For years researchers have been producing studies that cite the health benefits of being exposed to green spaces, but now, for the first time, scientists are trying to demonstrate the healing effects of nature mathematically.
As part of the Green Road Project, an initiative of the Institute for Integrative Health, researchers will be studying the effects a natural setting has on those with traumatic brain injuries, as well as on individuals with post-traumatic stress disorder and other psychological conditions.
The Green Road is a half-mile path and 1.7-acre woodland garden located at the Walter Reed National Military Medical Center in Bethesda, Maryland.
It opened in September and is designed to provide service members and their families who live on the base with a calming green space.
“We have reason to believe, and have evidence to support, that if you bring a sick or injured person into a natural environment, it lowers stress and speeds up healing, and this is especially true of the invisible wounds of war brain injury or PTSD,” Fred Foote, a retired Navy neurologist who is working with the Institute for Integrative Health, told Landscape Architecture Magazine.
What is different about this study, compared with many previous ones, is that the data collected will be focused on isolated biomarkers such as cortisol levels in the blood, instead of self-reported subjective assessments.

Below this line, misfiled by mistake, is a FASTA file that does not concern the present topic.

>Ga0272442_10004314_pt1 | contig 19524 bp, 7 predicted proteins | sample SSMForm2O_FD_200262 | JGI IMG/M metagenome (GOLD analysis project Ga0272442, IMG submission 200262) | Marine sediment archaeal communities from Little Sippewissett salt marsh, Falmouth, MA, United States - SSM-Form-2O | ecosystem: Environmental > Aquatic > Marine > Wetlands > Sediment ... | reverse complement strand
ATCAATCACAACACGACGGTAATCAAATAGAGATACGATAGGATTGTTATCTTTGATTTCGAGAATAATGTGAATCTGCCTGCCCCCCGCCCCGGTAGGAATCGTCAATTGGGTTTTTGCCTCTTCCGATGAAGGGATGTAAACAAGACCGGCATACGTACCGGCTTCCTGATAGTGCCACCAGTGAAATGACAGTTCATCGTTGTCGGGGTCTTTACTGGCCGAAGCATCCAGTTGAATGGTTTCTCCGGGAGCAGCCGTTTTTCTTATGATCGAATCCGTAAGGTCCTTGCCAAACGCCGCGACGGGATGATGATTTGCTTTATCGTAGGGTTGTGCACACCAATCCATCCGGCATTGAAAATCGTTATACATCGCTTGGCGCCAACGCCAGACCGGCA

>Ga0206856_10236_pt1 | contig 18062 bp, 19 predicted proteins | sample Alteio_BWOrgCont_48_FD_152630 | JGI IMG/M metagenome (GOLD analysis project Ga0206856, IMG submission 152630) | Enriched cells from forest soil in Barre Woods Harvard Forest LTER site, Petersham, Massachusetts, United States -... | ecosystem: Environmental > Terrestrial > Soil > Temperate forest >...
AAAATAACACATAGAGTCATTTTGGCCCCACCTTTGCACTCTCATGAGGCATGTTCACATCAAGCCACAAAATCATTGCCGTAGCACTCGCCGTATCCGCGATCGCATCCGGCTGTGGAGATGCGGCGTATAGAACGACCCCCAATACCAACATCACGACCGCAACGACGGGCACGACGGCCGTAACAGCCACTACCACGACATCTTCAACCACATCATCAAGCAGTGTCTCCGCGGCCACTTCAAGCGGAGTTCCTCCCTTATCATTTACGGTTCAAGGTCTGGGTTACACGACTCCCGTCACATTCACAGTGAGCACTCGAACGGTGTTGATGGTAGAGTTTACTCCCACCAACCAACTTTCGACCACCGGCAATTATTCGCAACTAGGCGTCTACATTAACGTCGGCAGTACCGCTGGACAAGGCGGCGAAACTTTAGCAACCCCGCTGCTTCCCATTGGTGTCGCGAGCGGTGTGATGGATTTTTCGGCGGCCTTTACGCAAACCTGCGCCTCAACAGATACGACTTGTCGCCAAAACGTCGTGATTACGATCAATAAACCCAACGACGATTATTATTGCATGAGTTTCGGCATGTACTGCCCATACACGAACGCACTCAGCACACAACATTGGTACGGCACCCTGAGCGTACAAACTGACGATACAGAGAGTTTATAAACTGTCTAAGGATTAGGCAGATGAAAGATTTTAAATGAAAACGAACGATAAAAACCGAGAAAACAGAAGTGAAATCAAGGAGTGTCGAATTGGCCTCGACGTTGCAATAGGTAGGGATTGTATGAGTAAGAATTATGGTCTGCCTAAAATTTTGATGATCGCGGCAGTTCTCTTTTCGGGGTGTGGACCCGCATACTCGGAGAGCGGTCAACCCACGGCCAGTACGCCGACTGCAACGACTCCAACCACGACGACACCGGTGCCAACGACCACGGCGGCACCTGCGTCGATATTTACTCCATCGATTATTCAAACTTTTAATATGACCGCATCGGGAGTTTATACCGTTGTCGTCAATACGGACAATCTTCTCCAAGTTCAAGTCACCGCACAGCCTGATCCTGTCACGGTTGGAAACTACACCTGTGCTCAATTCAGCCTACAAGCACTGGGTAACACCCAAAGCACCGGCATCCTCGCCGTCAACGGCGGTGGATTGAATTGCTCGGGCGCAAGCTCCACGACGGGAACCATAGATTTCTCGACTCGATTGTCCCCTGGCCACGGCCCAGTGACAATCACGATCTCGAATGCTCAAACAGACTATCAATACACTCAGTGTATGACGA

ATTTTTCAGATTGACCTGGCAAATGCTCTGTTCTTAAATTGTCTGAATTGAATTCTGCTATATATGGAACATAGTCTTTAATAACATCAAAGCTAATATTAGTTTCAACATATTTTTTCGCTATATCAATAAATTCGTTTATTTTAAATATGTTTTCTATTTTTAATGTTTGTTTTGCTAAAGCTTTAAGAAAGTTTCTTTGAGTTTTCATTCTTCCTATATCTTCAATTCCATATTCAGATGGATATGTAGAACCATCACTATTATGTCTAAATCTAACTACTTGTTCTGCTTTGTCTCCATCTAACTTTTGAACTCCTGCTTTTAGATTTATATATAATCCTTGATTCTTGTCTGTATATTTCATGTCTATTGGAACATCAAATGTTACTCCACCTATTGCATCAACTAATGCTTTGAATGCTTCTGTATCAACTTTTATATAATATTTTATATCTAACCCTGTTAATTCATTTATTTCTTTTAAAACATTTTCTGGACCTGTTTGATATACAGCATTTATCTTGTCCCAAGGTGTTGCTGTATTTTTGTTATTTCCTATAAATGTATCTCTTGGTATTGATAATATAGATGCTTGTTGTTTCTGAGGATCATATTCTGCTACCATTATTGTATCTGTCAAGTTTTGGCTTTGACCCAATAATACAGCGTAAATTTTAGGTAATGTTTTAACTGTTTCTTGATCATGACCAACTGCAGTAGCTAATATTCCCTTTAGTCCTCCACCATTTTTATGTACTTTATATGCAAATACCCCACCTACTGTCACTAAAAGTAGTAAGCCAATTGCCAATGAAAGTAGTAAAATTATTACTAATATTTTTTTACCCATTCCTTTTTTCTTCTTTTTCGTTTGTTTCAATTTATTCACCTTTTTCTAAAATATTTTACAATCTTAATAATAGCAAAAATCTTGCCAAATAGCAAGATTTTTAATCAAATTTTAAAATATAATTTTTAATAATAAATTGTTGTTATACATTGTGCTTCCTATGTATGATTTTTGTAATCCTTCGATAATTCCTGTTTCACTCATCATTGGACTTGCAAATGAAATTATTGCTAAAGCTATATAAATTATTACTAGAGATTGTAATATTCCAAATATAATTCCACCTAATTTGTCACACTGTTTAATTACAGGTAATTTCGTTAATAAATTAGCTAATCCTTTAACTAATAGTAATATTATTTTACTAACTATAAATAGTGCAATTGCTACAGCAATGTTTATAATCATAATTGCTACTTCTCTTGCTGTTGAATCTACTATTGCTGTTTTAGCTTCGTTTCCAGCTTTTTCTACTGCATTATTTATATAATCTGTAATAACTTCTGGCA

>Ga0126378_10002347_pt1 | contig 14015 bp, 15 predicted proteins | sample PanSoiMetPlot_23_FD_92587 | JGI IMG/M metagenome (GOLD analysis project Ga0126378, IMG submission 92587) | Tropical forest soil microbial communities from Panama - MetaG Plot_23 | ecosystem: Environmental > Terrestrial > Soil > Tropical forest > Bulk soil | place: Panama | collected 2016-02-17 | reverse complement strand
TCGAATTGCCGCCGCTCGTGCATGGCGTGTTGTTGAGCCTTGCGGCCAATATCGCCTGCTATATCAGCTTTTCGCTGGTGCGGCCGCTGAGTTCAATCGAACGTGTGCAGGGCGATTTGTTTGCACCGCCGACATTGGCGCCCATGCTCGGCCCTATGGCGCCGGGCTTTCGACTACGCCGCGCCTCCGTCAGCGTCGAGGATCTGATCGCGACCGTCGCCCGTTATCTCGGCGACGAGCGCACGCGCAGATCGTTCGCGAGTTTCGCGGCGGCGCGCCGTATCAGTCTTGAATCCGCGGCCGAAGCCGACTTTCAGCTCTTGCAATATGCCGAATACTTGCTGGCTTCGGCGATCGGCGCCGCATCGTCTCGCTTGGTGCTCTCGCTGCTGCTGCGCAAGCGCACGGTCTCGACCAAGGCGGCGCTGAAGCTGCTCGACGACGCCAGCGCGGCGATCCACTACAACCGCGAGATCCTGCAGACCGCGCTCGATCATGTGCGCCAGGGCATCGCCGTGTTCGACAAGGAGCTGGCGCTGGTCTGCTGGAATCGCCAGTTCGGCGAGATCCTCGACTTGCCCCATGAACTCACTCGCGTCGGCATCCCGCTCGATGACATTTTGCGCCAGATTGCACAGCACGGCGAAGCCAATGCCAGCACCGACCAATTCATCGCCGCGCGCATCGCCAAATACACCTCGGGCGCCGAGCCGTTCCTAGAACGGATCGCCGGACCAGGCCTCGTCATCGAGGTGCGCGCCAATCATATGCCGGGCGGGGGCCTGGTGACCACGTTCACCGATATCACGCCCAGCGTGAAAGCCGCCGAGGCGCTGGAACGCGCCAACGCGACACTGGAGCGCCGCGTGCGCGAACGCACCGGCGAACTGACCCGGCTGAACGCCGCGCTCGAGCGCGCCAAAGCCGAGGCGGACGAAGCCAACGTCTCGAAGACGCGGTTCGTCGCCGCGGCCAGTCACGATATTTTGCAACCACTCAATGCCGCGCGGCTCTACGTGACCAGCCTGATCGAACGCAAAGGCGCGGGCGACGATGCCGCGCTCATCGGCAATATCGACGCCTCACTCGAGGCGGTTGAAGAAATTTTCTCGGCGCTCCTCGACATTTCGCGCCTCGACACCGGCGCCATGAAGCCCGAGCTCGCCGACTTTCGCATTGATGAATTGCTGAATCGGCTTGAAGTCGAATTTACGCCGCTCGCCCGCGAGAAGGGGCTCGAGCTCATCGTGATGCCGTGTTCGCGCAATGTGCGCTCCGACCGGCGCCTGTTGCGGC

“Health benefits are generally not determined through hard biological measures,” said Esther Sternberg, director of research at the Arizona Center for Integrative Medicine at the University of Arizona College of Medicine and a co-investigator on the Green Road Project. “Most is done by surveys. Questionnaires are useful but less accurate and reliable than biological measures; they rely on individuals and memories. Our goal is to measure those also, but to use quantitative measures of health outcomes.”
Part of the reason earlier studies have not been able to conduct data collection with biomarkers is because of the cost of the technology needed to track different health indicators.
“If you want to make a new drug, it’s easy to get money for research,” Foote said. “If you want to measure the effects of nature, the money that flows into these types of research is much less.”
The Green Road project is partially funded from the private sector and from the TKF Foundation, a nonprofit that funds urban green spaces.
Despite the fact an estimated 8 percent of current and former service members deployed to Iraq and Afghanistan are affected with PTSD, the Department of Defense and the Department of Veteran Affairs still lack ways to effectively treat the condition.
The Green Road Project hopes to provide information on how exposure to nature can improve the conditions of those affected by PTSD or traumatic brain injuries.
While scientifically measuring the healing ability of nature is going to take time and funding, Foote seems to believe there is an innate knowledge that green places are good for you.
“When we get veterans into a natural environment, they turn happy,” Foote said. “We bring different volunteer groups out into the woodland garden, clearing brush, taking vines off trees, and the veterans immediately perk up and start to sparkle. They’re having a happy day, and the suffering of PTSD gets put aside.”